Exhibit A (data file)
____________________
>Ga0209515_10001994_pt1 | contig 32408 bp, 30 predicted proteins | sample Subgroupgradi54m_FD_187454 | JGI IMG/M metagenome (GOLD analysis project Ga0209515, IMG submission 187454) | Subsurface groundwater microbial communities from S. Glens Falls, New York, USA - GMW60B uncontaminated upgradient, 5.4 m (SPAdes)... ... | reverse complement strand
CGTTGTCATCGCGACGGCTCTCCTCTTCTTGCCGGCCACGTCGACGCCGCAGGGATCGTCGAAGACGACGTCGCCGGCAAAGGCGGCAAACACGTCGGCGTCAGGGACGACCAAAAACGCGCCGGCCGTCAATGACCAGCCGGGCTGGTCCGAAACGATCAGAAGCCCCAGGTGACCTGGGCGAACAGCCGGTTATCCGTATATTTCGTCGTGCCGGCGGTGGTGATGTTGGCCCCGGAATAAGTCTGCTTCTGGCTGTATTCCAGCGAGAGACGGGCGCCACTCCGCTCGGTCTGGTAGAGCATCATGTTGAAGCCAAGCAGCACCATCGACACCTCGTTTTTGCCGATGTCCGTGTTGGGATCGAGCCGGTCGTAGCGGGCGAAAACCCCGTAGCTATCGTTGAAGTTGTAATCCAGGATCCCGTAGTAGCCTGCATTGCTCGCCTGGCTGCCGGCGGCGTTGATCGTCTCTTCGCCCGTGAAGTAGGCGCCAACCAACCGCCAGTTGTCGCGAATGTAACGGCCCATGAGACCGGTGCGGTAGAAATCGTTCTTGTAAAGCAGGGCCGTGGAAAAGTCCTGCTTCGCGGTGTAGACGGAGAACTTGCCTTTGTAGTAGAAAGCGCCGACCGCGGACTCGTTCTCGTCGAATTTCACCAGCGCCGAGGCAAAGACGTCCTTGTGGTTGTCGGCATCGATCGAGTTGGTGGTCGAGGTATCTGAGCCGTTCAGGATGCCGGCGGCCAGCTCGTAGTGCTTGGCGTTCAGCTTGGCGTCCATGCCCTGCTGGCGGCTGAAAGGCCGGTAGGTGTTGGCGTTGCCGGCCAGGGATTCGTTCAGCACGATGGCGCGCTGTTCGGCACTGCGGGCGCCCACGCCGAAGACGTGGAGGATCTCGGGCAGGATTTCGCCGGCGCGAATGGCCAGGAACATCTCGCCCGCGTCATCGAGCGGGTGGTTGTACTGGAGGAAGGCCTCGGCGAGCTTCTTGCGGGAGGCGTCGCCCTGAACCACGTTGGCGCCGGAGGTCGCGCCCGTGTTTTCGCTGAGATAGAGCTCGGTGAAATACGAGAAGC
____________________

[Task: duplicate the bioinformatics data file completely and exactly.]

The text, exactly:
>Ga0209515_10001994_pt1 | contig 32408 bp, 30 predicted proteins | sample Subgroupgradi54m_FD_187454 | JGI IMG/M metagenome (GOLD analysis project Ga0209515, IMG submission 187454) | Subsurface groundwater microbial communities from S. Glens Falls, New York, USA - GMW60B uncontaminated upgradient, 5.4 m (SPAdes)... ... | reverse complement strand
CGTTGTCATCGCGACGGCTCTCCTCTTCTTGCCGGCCACGTCGACGCCGCAGGGATCGTCGAAGACGACGTCGCCGGCAAAGGCGGCAAACACGTCGGCGTCAGGGACGACCAAAAACGCGCCGGCCGTCAATGACCAGCCGGGCTGGTCCGAAACGATCAGAAGCCCCAGGTGACCTGGGCGAACAGCCGGTTATCCGTATATTTCGTCGTGCCGGCGGTGGTGATGTTGGCCCCGGAATAAGTCTGCTTCTGGCTGTATTCCAGCGAGAGACGGGCGCCACTCCGCTCGGTCTGGTAGAGCATCATGTTGAAGCCAAGCAGCACCATCGACACCTCGTTTTTGCCGATGTCCGTGTTGGGATCGAGCCGGTCGTAGCGGGCGAAAACCCCGTAGCTATCGTTGAAGTTGTAATCCAGGATCCCGTAGTAGCCTGCATTGCTCGCCTGGCTGCCGGCGGCGTTGATCGTCTCTTCGCCCGTGAAGTAGGCGCCAACCAACCGCCAGTTGTCGCGAATGTAACGGCCCATGAGACCGGTGCGGTAGAAATCGTTCTTGTAAAGCAGGGCCGTGGAAAAGTCCTGCTTCGCGGTGTAGACGGAGAACTTGCCTTTGTAGTAGAAAGCGCCGACCGCGGACTCGTTCTCGTCGAATTTCACCAGCGCCGAGGCAAAGACGTCCTTGTGGTTGTCGGCATCGATCGAGTTGGTGGTCGAGGTATCTGAGCCGTTCAGGATGCCGGCGGCCAGCTCGTAGTGCTTGGCGTTCAGCTTGGCGTCCATGCCCTGCTGGCGGCTGAAAGGCCGGTAGGTGTTGGCGTTGCCGGCCAGGGATTCGTTCAGCACGATGGCGCGCTGTTCGGCACTGCGGGCGCCCACGCCGAAGACGTGGAGGATCTCGGGCAGGATTTCGCCGGCGCGAATGGCCAGGAACATCTCGCCCGCGTCATCGAGCGGGTGGTTGTACTGGAGGAAGGCCTCGGCGAGCTTCTTGCGGGAGGCGTCGCCCTGAACCACGTTGGCGCCGGAGGTCGCGCCCGTGTTTTCGCTGAGATAGAGCTCGGTGAAATACGAGAAGC